“We Can Do Hard Things:” Building Resilience in Kids
My 6-year-old was excited to make a star out of sticks and string, but as the materials tangled, his frustration spiked. So we took a break and went on a walk together.
“Do you remember when you were learning how to ride a bike?” I said. “You fell down a lot at first, and you got really frustrated sometimes, but you didn’t give up. Now you ride around like a pro. Everything new takes practice, but you always figure it out.”
Childhood is all about growing, on the outside and inside. Tasks adults take for granted—like buttoning a jacket—require practice to master. Every time our kids work through these big and small challenges, they are building their skills for resilience and perseverance. These aren’t fixed traits that kids are born with. Rather, they develop slowly through life experience, practice, and with the support of caring adults.
“Donkey Hodie,” a new puppet series from PBS KIDS, draws its inspiration from Fred Rogers and his mission to help young viewers navigate the challenges of childhood. In each episode, characters set goals, encounter obstacles, explore and test solutions, experience failure, and persist toward their goal, asking for help as needed. While the show is set in the whimsical land of Someplace Else, it models a problem-solving process that kids and parents will readily recognize.
Here are 4 ways parents and caregivers can support this vital effort to help kids build perseverance and resilience.
1. Help children name their goals.
Goals are powerful, even for kids. They want to learn how to tie their shoes, shoot a basket, buckle their seatbelt, write their name, cut with scissors, walk the dog, learn a new game, make a new friend, name all the dinosaurs, build a tower, and find ways to be helpful, and become contributing members of their families and classrooms.
When children can name a small goal they want to accomplish, it can help them focus their attention, explore strategies, and persist when things go wrong. And it helps us, as caregivers, celebrate their successes. “You did it! You learned how to zip up your coat all by yourself!”
2. Help children work through tough emotions.
Sometimes, learning and growing can be really frustrating. A little empathy can go a long way in helping kids find the strength to try, try again. Try a simple phrase like this: “You spent a long time building that tower and then it fell. That’s super frustrating!”
Calming big emotions is a vital step that comes before problem-solving. In the story “Royal Sandcastle Builders,” Donkey, King Friday, and Purple Panda sing about the different ways they practiced calming down after getting frustrated at trying to build a sandcastle. And then they are able to try again! When kids are in the middle of an emotional storm, it’s unrealistic to expect them to brainstorm solutions! But when the storm passes, we can be there to help them think about what to do next.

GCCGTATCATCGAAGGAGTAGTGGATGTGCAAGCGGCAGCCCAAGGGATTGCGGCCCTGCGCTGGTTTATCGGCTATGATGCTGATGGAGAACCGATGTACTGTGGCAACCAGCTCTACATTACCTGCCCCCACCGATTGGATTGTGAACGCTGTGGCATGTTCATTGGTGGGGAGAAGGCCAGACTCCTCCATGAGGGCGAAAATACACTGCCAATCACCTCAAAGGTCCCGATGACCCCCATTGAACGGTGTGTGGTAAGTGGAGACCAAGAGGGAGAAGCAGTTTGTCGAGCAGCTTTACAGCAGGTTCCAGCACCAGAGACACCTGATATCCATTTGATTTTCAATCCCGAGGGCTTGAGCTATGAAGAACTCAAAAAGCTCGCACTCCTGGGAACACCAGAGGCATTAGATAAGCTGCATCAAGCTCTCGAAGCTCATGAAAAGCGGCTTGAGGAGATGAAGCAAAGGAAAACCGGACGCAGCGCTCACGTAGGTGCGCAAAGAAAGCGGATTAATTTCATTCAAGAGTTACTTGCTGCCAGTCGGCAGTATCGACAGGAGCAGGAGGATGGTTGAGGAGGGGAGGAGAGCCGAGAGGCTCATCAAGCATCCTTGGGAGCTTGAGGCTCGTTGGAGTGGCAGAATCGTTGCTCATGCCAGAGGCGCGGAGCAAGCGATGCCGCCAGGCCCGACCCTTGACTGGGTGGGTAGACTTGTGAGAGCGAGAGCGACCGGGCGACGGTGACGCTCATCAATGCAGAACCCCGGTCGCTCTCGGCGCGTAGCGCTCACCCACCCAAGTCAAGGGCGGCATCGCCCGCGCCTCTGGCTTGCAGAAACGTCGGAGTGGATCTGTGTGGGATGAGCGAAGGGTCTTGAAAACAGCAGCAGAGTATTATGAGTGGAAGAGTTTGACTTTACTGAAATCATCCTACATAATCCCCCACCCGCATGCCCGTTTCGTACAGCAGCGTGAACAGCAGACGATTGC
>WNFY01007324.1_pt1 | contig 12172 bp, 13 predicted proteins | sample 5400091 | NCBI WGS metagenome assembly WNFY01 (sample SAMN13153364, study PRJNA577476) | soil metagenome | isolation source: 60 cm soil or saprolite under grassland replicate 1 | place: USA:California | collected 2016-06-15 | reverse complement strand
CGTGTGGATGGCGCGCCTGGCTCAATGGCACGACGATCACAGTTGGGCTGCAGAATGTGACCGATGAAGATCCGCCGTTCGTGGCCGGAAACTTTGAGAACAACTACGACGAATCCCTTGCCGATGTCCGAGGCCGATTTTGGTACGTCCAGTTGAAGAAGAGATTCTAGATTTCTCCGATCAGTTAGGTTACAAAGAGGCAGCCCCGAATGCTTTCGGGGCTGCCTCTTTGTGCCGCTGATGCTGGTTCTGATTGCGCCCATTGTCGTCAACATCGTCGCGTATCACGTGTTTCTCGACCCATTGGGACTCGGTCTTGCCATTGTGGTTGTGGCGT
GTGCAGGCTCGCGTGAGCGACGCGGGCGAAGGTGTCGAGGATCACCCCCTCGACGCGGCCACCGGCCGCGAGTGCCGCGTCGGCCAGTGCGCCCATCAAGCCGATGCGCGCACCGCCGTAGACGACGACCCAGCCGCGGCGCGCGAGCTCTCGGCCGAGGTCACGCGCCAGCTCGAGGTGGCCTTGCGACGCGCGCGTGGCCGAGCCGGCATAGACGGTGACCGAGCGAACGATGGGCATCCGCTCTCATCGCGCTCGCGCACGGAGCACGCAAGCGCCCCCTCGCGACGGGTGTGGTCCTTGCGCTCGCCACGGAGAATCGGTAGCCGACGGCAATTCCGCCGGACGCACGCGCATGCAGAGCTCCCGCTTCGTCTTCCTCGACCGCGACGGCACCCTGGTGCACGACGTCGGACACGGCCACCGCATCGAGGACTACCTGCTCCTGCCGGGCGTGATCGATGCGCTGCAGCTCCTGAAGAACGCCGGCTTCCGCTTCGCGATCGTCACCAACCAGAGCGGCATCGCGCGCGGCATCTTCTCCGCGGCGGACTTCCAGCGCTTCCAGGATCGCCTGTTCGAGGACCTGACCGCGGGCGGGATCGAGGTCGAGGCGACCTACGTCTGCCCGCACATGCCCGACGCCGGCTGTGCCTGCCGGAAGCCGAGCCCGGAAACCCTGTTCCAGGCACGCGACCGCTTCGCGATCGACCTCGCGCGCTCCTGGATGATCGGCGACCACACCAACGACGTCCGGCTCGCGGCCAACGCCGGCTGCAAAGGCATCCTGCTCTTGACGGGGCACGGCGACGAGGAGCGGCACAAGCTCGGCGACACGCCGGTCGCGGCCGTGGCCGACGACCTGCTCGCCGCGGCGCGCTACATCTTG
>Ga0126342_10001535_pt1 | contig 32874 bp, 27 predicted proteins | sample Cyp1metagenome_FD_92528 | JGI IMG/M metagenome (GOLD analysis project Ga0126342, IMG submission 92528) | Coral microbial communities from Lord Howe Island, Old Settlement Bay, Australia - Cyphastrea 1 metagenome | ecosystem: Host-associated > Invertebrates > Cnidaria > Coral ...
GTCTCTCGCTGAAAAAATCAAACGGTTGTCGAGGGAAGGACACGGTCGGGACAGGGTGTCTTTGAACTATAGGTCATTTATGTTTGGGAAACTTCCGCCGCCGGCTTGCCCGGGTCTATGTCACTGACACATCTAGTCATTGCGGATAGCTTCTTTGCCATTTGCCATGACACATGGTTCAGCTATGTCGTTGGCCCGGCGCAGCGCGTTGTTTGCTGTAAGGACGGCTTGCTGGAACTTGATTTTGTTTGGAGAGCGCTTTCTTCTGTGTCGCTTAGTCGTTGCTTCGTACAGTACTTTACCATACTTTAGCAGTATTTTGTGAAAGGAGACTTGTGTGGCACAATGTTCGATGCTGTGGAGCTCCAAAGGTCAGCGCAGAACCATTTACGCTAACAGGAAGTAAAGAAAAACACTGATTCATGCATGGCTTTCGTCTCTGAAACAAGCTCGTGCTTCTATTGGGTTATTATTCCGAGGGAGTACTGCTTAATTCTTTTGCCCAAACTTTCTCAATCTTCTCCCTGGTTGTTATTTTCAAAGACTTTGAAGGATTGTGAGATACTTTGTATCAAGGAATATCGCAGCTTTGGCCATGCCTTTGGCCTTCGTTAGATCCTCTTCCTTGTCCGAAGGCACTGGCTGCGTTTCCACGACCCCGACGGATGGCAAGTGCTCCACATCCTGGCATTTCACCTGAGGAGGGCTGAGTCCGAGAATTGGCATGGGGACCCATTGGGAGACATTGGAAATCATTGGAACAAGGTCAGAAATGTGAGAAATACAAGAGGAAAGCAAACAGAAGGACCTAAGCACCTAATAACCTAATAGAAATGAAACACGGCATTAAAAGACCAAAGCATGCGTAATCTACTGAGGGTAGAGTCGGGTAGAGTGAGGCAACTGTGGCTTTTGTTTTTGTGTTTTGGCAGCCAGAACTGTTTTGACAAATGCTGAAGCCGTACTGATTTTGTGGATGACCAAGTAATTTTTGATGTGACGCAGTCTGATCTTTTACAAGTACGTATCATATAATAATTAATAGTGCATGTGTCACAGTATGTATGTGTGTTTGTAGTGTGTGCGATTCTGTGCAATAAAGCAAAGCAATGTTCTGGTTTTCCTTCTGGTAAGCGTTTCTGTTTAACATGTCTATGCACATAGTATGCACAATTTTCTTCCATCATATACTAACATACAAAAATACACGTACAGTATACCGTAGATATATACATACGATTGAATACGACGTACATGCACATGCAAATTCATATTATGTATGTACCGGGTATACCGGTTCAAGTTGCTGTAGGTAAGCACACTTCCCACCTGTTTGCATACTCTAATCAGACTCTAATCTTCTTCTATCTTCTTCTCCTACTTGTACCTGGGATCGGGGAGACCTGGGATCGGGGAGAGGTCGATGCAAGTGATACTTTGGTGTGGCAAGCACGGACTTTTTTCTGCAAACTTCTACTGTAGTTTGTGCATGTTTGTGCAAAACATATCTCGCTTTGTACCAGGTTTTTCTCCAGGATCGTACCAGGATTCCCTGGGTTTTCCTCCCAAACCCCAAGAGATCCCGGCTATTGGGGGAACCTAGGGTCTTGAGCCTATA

3. Praise children’s efforts—and be specific.
Generic praise—such as “Wow!” or “Good work!” or “Nice!”—is warm and supportive. But descriptive praise is even more powerful because it’s specific and helps kids make the connection between what they are doing and what they are learning.
This language shift can be pretty simple. Just describe what you notice. “Good work” can become “Good work figuring out how to share with your sister.” “Nice!” can become “Nice! I like all the different colors you used in this picture.”
When we offer specific observations, we show our kids that we are paying attention to them. We see their effort. And when it comes to building perseverance and resilience, effort matters more than the outcome.
4. Use stories to teach them about “yet.”
There’s a big difference, emotionally, between the phrase, “I can’t do it!” and “I can’t do it, yet.” The word “yet” is a bridge between present frustration and future possibility. Stories are a great tool for inspiring kids to persevere, especially when they hear and watch stories about characters who work through challenges. We can also tell children stories about themselves! My kids love hearing stories about how they turned a struggle into an achievement. It helps them feel proud and reminds them that they can do hard things.
Growing up is hard, amazing work. Kids deserve supportive adults by their side, offering encouragement and celebrating all the ways they are growing.
—By Deborah Farmer Kris
Deborah Farmer Kris is a writer, teacher, parent educator, and school administrator. She works on parenting projects for PBS KIDS for Parents and writes about education for MindShift, an NPR learning blog. Deborah has two kids who love to test every theory she’s ever had about child development! Mostly, she loves finding and sharing nuggets of practical wisdom that can help kids and families thrive — including her own. You can follow her on Twitter @dfkris.